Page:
Combining Low Carb And Extreme Exercise – The Official Results Of The Great Ketogenic Ironman Experiment

Affiliate Disclosure

Low Carb & Ketogenic Diet, Podcast

Alright folks, this is it.

For the past 12 weeks – in a build-up to racing an Ironman triathlon – I've been combining low carb and extreme minimalist training protocols…

…I've been biohacking every last detail…

…I've been tracking all blood and performance results…

…and now I'm releasing everything to you in one fell swoop.

If you've ever wanted to know exactly what happens to the body when you use ketosis, a low carbohydrate diet or minimalist training protocols, and then try to pull off a feat of physical performance such as an Ironman triathlon or a marathon or a Crossfit competition or anything else remotely insane, you're about to find out what happens – the good, the bad, and the ugly.

I am releasing this entire report as a Premium audio episode – and in addition to detailing all the nitty-gritty blood results, race results, practical fueling tips, workout details, transcribed .pdf of the 1 hour episode and answers to every question about the race submitted on the BenGreenfieldFitness Facebook page, I also reveal some pretty shocking details that you're not going to want to miss, including whether I would ever do something like this again.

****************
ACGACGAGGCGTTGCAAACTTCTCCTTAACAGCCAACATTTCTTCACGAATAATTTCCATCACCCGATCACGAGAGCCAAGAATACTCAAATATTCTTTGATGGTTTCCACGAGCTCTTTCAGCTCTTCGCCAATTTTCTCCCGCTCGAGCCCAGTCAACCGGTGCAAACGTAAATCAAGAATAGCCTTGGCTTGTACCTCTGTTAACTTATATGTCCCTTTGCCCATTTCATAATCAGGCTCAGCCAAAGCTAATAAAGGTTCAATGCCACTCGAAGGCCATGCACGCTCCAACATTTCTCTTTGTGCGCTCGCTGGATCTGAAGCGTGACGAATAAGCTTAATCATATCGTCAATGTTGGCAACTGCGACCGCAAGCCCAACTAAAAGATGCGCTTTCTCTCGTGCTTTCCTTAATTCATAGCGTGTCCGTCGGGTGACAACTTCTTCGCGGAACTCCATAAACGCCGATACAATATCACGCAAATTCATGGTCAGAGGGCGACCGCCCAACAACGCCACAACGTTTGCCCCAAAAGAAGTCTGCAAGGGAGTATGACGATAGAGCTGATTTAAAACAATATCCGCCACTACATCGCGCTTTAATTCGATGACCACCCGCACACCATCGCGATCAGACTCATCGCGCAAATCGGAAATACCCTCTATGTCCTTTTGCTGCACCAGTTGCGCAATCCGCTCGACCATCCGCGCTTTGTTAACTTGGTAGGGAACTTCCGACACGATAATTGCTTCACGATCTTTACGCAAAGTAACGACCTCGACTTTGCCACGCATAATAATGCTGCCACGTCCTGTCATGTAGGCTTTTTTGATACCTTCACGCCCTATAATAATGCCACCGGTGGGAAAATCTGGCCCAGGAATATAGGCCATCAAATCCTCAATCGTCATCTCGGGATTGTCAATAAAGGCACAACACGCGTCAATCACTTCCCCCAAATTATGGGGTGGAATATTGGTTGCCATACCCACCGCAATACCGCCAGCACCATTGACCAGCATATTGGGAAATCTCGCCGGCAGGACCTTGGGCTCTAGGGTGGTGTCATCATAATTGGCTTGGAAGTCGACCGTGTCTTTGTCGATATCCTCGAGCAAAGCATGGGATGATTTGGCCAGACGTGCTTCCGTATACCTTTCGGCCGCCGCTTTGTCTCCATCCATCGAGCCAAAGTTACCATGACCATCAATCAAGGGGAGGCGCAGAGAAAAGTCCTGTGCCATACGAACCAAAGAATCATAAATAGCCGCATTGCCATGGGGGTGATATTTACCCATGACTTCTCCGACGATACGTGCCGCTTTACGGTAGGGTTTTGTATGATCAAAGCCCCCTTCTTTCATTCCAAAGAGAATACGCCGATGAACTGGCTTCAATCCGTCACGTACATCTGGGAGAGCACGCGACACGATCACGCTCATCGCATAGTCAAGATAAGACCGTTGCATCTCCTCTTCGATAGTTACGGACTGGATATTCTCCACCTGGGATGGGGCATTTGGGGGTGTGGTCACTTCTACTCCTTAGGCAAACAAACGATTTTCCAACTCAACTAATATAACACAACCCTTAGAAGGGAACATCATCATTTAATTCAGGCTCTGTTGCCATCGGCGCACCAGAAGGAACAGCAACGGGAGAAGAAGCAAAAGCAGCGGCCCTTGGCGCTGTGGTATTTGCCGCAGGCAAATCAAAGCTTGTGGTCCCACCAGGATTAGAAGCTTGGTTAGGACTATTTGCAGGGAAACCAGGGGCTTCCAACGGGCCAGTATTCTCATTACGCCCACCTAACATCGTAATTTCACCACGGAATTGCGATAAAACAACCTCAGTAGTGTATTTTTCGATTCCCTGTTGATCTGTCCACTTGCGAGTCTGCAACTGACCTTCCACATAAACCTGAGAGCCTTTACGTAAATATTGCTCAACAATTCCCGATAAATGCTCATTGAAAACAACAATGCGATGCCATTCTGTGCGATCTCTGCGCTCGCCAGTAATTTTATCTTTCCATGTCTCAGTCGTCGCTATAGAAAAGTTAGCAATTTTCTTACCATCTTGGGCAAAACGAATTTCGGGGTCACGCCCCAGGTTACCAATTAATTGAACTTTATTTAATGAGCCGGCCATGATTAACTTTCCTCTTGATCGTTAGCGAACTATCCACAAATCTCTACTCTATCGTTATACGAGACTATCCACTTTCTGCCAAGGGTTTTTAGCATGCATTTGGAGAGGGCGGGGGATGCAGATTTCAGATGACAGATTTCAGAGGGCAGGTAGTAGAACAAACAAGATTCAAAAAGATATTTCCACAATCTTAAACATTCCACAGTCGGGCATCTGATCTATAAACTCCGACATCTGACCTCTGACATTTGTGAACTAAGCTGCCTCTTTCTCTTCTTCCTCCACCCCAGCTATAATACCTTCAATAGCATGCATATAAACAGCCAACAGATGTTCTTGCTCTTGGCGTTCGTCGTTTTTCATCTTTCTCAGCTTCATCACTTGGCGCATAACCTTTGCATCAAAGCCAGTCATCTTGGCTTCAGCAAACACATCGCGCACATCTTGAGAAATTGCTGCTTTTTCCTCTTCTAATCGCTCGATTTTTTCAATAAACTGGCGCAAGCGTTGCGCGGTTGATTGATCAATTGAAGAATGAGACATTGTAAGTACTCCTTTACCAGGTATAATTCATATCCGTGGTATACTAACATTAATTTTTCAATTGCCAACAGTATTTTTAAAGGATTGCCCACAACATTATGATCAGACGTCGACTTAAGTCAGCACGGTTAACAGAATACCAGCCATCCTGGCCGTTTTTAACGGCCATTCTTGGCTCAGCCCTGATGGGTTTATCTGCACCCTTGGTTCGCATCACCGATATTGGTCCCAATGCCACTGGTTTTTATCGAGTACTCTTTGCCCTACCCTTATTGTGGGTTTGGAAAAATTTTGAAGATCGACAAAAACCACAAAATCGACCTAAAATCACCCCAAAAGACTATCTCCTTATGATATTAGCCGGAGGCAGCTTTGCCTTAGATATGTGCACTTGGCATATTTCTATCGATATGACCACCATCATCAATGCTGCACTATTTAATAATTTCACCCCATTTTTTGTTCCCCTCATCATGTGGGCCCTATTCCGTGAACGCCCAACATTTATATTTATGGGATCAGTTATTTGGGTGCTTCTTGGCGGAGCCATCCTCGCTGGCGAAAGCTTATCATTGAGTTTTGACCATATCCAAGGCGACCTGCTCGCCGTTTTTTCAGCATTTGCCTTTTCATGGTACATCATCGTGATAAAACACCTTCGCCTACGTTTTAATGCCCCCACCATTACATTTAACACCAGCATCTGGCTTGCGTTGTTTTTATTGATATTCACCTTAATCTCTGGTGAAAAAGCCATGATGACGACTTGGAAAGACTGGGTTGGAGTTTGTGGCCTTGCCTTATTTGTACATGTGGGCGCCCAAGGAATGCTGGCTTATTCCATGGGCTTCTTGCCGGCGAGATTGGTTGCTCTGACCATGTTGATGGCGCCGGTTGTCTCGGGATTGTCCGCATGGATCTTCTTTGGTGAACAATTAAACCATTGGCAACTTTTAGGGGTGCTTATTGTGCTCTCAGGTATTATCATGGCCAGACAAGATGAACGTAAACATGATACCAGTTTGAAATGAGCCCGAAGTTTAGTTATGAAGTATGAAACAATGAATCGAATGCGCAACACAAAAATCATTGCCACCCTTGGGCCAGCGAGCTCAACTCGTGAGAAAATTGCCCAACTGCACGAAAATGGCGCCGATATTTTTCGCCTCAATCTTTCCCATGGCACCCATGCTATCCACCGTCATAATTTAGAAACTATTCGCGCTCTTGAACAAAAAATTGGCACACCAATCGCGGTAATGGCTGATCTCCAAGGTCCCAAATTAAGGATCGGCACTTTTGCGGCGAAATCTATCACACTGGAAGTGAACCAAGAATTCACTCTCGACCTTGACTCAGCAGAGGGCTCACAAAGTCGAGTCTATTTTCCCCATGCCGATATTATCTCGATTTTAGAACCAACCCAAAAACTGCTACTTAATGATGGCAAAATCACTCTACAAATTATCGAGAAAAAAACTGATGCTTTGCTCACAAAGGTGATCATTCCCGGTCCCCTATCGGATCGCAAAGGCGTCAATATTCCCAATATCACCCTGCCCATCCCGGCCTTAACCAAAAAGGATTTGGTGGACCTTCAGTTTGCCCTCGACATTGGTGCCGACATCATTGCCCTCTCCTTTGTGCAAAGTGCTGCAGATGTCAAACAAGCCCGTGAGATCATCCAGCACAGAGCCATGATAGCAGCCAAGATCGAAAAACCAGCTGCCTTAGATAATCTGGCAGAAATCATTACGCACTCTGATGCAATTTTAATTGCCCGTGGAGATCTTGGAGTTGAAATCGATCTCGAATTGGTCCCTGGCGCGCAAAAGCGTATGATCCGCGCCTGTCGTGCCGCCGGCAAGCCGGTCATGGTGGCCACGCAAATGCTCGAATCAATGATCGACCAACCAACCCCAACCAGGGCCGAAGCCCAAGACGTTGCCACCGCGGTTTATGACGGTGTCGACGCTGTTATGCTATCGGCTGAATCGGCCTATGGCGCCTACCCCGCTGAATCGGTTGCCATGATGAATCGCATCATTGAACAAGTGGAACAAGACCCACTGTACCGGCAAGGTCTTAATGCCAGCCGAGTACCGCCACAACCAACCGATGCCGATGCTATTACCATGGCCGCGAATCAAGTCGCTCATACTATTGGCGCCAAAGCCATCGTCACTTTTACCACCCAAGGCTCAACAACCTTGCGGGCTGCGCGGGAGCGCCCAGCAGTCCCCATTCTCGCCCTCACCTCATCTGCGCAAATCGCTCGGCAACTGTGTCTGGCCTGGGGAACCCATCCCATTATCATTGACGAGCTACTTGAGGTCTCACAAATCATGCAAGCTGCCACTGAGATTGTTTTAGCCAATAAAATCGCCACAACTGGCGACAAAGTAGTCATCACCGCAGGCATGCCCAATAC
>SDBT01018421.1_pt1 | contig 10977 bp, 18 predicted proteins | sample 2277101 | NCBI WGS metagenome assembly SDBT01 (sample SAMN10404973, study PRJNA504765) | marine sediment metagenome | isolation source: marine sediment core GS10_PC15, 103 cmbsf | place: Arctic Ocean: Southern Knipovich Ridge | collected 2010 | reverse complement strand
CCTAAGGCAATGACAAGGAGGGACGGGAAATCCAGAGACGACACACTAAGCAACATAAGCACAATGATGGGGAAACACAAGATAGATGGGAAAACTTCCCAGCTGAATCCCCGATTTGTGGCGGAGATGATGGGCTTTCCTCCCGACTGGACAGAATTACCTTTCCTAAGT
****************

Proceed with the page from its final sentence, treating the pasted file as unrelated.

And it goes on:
If you can't play the audio above, it means you probably don't yet subscribe as a Premium podcast listener – and yes, you're missing out! It's $9.99 for the whole year (yes, the entire year), and includes bonus video and audio podcasts such as this one, as well as “The Naked Truth” episodes with my wife Jessa (in which we drink copious amounts of wine and say shocking things) – and a bunch of other bonus workshops and videos. And don't need a phone app or anything special to access premium content.

Resources mentioned during this audio include:

My “Minimalist Training” Build-Up to Ironman Hawaii World Championships

The video of what I ate during the race.

Downloadable .pdf of WellnessFX blood results

Official Ironman Canada results

Low T3 Syndrome article by Chris Kresser

Article about Sex Hormone Binding Globulin and Cortisol

If you need to catch yourself up to speed, the previous two episodes in this series are: 

The Great Ketogenic Ironman Experiment – Can You Go Low-Carb And Be A Fast Endurance Athlete Without Destroying Your Body?

The Official “Ask Me Anything About Ketosis & Ironman” Premium Podcast

Finally, a quick update: